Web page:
The very next day I called in to Bradley’s to get a wee stock of the KPA and here Michael Creedon,helpful as always, introduced me to the latest beer from Black’s, Ireland’s first Black IPA. Another gem that might well confuse you because of the dark colour and chocolate and coffee tones. Very happy with that one, though I must confess I’d have a slight preference for the KPA.

Kinsale have moved up to the popular 500ml size and I'd like to see more brewers follow suit and that includes Franciscan Well. I do like a wheat beer and the Well’s Friar Weisse is a favourite. Up to recently it was available only on draught and in that form I enjoyed a few out in Blairs Inn. Now is it in bottle but only in the 330ml size, same as their Rebel Red. Still, bottle size notwithstanding, it is a very tasty drop - love those refreshing flavours.

Tasting Notes
Kinsale Pale Ale ABV 5% - An exciting fusion of Cascade and Citra hops inspires tropical and citrus flavours that are beautifully balanced with the malty sweetness. The taste dollops a smack of citrus onto the palate – grapefruit and lime – alongside more sweet pineapple and tangerine a decent little malt body fairly creamy, with definite biscuit and cake-dough sweetness and straw overall very well balanced. Clean and crisp citrus bite to finish on, which lingers for a while alongside the sweet tropical fruit notes.  - Alltech Dublin Beer cup bronze medal winner 2013.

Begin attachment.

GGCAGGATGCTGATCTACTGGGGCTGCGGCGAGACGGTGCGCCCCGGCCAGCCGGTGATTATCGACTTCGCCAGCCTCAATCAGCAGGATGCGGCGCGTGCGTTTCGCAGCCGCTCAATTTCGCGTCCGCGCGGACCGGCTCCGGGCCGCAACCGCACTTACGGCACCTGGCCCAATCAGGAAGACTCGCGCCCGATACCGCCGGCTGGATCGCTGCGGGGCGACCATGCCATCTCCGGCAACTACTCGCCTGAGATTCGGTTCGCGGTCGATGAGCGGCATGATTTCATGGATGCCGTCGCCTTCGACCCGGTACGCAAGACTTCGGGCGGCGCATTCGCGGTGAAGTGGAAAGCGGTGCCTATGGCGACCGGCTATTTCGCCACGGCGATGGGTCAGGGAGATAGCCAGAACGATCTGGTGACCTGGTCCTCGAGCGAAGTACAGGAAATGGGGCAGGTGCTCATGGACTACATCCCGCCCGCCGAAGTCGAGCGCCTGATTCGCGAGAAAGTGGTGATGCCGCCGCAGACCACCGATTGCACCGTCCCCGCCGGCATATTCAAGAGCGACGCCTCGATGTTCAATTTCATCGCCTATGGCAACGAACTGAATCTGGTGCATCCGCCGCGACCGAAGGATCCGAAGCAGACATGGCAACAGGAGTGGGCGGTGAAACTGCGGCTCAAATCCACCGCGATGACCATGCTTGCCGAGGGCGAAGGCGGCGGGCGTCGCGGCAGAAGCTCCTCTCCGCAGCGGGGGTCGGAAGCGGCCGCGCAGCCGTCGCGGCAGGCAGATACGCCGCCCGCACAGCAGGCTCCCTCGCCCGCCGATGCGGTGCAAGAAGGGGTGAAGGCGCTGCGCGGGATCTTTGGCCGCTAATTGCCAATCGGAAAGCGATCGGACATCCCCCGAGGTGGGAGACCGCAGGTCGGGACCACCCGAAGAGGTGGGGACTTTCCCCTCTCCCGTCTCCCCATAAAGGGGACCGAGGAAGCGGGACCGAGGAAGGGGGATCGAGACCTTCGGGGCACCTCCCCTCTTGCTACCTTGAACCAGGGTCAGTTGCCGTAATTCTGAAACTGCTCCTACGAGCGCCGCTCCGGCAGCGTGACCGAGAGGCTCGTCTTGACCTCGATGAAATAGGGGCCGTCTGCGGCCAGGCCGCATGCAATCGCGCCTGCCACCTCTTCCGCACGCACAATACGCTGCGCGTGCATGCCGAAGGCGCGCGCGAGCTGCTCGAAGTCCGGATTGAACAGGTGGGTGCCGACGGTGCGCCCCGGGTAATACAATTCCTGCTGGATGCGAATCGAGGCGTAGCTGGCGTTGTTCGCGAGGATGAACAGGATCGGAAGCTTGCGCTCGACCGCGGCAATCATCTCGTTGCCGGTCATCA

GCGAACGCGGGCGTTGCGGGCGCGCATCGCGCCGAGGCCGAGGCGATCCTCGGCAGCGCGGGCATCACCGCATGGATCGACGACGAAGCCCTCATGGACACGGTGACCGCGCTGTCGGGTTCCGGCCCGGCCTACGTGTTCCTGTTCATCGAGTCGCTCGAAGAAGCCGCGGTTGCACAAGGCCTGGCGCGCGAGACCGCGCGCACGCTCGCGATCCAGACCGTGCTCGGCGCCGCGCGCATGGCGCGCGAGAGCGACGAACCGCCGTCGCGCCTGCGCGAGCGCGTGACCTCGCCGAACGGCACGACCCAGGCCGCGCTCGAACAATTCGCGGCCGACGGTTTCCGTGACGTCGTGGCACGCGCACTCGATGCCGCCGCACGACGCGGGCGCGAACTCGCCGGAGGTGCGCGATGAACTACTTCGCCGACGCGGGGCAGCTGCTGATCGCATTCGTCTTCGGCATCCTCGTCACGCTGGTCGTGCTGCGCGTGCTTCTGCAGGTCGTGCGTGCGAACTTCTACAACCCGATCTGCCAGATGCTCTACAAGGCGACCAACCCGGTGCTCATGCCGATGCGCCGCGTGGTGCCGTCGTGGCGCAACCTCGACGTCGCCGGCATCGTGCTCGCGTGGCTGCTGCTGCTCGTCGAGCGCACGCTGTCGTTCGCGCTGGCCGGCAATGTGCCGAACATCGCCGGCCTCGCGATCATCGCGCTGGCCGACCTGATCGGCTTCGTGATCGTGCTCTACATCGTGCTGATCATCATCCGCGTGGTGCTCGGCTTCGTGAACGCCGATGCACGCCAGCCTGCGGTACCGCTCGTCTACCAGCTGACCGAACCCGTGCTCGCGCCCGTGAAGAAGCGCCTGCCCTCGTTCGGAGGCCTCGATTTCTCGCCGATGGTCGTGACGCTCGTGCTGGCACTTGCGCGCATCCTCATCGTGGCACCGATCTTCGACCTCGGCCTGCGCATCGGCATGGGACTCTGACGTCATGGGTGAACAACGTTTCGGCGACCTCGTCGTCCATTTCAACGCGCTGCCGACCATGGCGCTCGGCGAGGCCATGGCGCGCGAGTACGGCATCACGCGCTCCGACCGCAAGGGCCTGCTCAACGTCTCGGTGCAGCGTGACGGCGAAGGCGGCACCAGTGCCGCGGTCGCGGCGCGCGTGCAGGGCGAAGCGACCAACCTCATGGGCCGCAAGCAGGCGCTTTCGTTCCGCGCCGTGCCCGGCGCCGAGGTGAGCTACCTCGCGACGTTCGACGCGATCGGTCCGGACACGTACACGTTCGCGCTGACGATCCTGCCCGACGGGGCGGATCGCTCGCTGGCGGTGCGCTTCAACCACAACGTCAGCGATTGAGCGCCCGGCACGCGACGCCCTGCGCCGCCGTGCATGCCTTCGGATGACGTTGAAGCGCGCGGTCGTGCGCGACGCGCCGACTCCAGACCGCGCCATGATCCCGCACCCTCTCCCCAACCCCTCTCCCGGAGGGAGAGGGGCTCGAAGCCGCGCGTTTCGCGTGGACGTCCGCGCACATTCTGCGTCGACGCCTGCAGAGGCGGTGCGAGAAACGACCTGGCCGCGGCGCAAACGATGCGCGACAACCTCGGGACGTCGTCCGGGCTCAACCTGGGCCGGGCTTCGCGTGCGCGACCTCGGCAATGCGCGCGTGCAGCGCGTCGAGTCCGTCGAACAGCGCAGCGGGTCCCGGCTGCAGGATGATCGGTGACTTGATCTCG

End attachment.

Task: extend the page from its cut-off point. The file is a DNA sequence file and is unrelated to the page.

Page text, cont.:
New from Blacks of Kinsale, Ireland's first Black IPA! A unique beer that ambushes your senses, it pours dark with a creamy beige head but tastes light and hoppy! Complex hoppy fruity flavours and aromas mixed with roasty bitter chocolate and coffee tones. Low carbonation for a smooth stout like finish. Dressed in black, charged with hops and ready to rock.